Rather than try to convince this generation to put down their phones, marketers would be doing Gen Z a favor if they emphasized the community-based aspects of phone communication.
Just two years ago, the people born between 1995 and 2011 were being praised for their shrewdness about data privacy and their savviness about their personal brands. Now, a new book with an elephantine title by psychology professor Jean Twenge argues that all that smartphone use is making this generation unhappy.
"iGen: Why Today's Super-Connected Kids Are Growing Up Less Rebellious, More Tolerant, Less Happy—and Completely Unprepared for Adulthood—and What That Means for the Rest of Us" reveals that Gen Zers date less and have premarital sex less often than older generations—two stats that Twenge portrays in a negative light. While some of this talk is overblown—remember how the media feared that millennials were TV zombies?—Twenge has a point. It’s likely that more face-to-face interactions would make Gen Zers happier because our brains are wired that way. But rather than try to convince this generation to put down their phones, marketers would be doing Gen Z a favor if they emphasized the community-based aspects of phone-based communication instead of the isolating effects. Here’s how:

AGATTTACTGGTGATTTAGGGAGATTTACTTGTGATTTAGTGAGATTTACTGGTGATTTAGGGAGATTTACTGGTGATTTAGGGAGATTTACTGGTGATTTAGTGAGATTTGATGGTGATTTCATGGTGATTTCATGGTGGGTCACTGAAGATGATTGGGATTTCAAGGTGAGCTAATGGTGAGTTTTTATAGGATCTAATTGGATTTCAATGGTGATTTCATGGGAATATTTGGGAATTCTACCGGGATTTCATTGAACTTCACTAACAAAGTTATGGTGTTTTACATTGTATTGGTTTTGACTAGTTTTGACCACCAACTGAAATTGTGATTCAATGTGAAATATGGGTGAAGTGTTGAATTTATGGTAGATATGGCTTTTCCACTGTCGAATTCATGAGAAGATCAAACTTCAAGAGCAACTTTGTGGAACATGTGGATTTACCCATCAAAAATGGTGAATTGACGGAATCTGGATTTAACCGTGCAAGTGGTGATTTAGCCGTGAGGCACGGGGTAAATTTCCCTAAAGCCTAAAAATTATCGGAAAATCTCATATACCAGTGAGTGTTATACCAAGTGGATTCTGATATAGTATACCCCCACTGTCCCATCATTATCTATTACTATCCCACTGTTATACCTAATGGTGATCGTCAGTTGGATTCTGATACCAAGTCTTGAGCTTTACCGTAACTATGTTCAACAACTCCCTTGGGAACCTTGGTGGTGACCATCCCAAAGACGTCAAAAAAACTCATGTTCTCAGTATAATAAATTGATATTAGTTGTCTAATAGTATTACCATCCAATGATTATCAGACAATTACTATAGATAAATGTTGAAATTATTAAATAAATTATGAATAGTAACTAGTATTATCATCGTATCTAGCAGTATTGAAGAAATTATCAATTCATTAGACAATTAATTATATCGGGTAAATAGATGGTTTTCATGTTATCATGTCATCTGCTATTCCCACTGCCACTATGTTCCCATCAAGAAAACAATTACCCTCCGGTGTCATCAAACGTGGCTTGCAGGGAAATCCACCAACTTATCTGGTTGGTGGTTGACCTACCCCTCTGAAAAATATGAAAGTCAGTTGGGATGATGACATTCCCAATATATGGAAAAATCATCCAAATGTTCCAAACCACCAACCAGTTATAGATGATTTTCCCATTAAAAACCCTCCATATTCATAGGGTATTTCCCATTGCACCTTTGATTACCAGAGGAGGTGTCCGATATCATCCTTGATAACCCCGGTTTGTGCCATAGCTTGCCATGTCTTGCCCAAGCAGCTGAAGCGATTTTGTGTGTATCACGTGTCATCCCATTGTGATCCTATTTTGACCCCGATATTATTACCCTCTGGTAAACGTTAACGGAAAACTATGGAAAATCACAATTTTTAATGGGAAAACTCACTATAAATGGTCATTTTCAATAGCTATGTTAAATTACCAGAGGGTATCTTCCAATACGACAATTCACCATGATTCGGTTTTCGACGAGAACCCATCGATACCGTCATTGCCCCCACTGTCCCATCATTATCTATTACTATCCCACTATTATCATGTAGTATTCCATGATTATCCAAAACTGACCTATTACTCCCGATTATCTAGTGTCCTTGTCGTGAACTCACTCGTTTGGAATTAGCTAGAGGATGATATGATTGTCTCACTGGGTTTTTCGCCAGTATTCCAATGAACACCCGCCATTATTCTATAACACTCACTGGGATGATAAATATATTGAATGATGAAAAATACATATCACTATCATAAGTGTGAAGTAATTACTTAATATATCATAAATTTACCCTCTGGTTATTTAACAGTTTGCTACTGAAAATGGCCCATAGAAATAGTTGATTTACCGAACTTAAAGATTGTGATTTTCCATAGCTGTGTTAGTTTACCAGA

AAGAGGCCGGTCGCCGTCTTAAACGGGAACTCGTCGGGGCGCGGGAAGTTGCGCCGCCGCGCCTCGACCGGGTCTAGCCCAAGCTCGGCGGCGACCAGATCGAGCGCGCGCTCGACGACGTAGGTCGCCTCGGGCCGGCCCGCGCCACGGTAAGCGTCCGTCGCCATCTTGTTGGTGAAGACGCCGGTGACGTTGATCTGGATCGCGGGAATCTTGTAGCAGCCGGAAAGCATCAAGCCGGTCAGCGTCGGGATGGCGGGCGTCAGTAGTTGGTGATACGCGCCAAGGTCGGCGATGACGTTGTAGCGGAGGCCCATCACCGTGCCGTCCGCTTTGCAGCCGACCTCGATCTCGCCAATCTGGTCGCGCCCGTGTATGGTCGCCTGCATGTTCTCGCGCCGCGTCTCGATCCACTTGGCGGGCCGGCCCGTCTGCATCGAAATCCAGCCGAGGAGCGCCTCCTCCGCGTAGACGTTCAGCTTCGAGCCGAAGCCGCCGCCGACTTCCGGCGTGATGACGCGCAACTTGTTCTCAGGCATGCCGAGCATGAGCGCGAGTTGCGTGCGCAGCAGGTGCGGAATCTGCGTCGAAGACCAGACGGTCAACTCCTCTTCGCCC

Emphasize real-life activity.
As the Pokémon Go phenomenon showed, Gen Zers are happy to leave their parents’ house if there’s a good reason. Pokémon Go provided that reason. The catch is that this generation really experiences life through their smartphones. Pokémon Go offered a rare opportunity to combine physical activity, the outdoors and smartphones. Yet despite this obvious appetite for such games, there hasn’t been a similar phenomenon since 2016.
Challenge and lead them.
It’s been nine years since Dentyne chided millennials to get off Facebook and have real-life encounters instead. Ads beckoning young consumers to use "the original voicemail" (a whisper in a friend’s ear) may seem mildly parental, but at least you could say they have a positive message. Gen Zers already don’t trust brands, so why not earn their trust by being straight with them? If Gen Zers are indeed sad because they are isolated, then brands can help beckon them to get out more.
Don’t just create ads, create experiences.
Gen Zers are open to having a different kind of relationship with brands. Some eight in 10 Gen Zers would like brands to help them learn some new skills, according to a 2015 Deep Focus study. Brands also expose Gen Z to new music and games as well. As a recent Forrester report advised, "To capture Gen Z’s attention, business leaders have to go beyond thinking digitally. They need to become customer-obsessed and deliver experiences founded on the pillars of empathy and delivering utility."
Like it or not, Gen Z consumers are not about to give up their smartphones. At the same time, there is evidence that all this screen time is not good. Here, brands have the opportunity to serve a different function. Brands are usually tools for escapism. They are aspirational in the sense that a brand is a vehicle for a new lifestyle.
For Gen Zers, that aspiration might be rooted in a lack of community and loneliness. Social media is a terrific tool for bringing people together, but hanging out online may not be enough. This makes brands less about escapism and more about translating the real world to young people who see their smartphone as the real world and everything else as an unsatisfying substitute.
James G. Brooks is Founder and CEO of the video platform GlassView.